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Ignace Jan Paderewski 'Easy Execution'

Spy (Sir Leslie Ward) (1851-1922)



Watercolour and bodycolour on tinted paper on board

12 x 7 ¼ inches

Vanity Fair, 28 December 1899, Men of The Day no 769, 'Easy Execution'

Chris Beetles & Alexander Beetles (eds.) Portraits of Vanity Fair: The Charles Sigety Collection, London: Chris Beetles Ltd, 2023, page 137

'Portraits of Vanity Fair: The Charles Sigety Collection', Chris Beetles Gallery, London, October-November 2023, no 66

At the time of his portrayal in Vanity Fair, Ignacy Paderewski (1860-1941) was a world renowned pianist and composer, perhaps best known for the composition ‘Minuet in G’. A lifelong spokesman for Polish independence, Paderewski was appointed Prime Minister and Minister of Foreign Affairs of the newly independent Poland at the end of the First World War.

“Nine-and-thirty years ago he became, in spite of himself, a Russian Pole in Podolia; and only three years later, though (or because) his circumstances were very unsympathetic, he played the piano. At twelve he went to Warsaw to learn harmony and counterpoint from Roguski; at eighteen he was a teacher, and a year or two later his talent urged him to virtue so strongly that he gave up everything to practice. After three hard years of study at Vienna he made his most successful début; and though he never appeared in England until he was thirty, his career was then assured as that of a great musician. His first appearance in Paris in 1889 encouraged him to come over to England; where he is now supposed to command a thousand guineas for a piece or two. He is a Commander of the Order of the Crown of Italy; but, for the rest, Music is his mistress and his honours are those of Music. For he is now both the first of living pianists and a really fine composer; whose great success has been achieved by earnest study and incessant practice helped by natural ability. He has also earned nearly £40,000 by a single tour.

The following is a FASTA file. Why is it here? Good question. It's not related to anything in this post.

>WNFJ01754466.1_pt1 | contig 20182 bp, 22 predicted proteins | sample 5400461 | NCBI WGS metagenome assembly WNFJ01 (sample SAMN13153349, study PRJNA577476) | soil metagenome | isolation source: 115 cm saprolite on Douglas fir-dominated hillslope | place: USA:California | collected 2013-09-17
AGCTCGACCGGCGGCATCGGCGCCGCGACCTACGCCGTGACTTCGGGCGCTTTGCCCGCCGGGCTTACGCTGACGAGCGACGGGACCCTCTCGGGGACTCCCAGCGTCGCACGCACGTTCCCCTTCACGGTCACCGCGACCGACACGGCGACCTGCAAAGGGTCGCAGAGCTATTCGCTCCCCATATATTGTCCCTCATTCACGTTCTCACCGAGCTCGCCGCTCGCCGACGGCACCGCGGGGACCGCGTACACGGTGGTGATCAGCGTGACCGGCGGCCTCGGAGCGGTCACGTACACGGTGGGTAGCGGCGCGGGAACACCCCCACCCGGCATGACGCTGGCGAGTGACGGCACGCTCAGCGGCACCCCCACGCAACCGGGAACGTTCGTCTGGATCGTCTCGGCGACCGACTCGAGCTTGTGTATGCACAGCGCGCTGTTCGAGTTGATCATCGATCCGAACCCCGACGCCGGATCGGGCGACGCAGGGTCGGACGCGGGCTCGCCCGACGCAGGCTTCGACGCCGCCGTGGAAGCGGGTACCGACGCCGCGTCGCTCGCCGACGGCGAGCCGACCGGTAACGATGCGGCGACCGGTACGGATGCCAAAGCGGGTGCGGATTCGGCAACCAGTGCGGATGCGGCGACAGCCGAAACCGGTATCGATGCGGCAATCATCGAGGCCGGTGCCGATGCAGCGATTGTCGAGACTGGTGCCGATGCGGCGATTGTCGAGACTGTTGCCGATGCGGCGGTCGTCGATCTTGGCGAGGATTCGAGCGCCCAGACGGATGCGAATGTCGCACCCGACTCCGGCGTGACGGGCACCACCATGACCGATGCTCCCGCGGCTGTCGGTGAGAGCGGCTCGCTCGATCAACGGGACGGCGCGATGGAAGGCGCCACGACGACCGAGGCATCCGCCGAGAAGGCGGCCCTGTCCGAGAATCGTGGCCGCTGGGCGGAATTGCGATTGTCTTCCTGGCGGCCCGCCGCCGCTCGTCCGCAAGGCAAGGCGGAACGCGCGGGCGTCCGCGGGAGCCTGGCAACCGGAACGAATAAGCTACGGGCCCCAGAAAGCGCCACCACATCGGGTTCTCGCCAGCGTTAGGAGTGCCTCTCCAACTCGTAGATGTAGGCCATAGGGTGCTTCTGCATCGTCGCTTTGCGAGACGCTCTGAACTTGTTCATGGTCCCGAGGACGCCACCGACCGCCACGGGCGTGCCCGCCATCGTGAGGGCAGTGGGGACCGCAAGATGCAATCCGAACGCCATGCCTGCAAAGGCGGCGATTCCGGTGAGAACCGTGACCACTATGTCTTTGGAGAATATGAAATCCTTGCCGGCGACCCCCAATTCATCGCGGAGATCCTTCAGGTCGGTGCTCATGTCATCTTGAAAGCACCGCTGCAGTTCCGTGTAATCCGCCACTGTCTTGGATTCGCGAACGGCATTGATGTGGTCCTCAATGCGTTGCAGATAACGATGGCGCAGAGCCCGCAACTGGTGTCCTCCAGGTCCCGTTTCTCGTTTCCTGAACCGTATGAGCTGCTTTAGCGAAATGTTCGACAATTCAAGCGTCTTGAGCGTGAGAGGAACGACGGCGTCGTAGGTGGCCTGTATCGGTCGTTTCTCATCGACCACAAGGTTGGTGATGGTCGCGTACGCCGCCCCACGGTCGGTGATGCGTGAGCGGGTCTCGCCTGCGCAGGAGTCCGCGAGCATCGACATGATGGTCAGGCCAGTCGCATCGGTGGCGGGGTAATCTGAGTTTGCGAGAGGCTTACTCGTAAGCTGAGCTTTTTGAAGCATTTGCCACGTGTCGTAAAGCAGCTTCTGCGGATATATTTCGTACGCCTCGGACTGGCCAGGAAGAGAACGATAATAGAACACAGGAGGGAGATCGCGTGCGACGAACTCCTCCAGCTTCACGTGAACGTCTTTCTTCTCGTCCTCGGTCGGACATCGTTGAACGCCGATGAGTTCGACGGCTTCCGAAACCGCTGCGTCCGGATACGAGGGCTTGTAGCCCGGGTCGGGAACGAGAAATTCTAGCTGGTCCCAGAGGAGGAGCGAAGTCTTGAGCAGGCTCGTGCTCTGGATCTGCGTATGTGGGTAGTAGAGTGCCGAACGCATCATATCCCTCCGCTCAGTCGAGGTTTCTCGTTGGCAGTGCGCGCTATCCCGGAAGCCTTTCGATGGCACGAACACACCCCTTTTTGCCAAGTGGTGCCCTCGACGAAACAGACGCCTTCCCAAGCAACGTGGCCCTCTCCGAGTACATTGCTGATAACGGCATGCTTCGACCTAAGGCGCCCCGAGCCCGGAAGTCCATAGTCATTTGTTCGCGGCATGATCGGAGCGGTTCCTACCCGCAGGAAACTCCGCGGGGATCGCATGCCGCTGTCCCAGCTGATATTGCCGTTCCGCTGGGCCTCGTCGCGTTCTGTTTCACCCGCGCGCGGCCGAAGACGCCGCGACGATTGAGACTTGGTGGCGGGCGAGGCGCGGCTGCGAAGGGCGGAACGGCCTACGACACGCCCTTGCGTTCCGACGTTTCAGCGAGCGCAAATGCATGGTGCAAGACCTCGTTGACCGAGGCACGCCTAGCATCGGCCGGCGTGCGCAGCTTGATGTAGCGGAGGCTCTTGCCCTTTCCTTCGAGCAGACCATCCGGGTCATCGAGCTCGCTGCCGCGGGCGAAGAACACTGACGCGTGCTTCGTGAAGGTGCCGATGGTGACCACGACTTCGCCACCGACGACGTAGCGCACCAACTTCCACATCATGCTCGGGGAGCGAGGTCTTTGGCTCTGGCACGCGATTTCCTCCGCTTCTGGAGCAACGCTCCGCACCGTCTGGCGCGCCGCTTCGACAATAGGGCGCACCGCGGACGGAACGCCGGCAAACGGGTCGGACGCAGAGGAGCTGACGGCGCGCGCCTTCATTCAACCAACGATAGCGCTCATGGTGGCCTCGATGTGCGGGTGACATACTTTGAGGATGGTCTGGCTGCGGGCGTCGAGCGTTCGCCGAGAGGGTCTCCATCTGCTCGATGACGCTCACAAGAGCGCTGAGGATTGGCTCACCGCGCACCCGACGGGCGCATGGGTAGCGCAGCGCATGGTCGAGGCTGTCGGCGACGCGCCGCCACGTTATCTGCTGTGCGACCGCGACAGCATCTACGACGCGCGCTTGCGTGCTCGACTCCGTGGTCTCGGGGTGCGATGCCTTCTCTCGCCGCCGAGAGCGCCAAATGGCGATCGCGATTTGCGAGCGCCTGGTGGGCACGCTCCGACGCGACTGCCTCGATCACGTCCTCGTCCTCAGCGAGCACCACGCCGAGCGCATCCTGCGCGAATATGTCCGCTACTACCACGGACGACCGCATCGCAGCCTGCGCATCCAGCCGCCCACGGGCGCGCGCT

In his own country he is the most popular of Poles; for his good, full heart has not been spoiled by success. He is also a patriotic enthusiast who spends money with unfailing ardour in the cause of Charity: so much so that when he had once emptied his pockets he said: ‘I will go to America and fill them.’ Socially he is a charming person, despite his uncut hair; whom women adore: some for his music; some because he is the fashion, and others for their own foolishness. He is an indefatigable worker and a Poet born: of whom it is scarce too much to say that he may be the re-incarnation of Chopin.

He must be heard before he is judged.”

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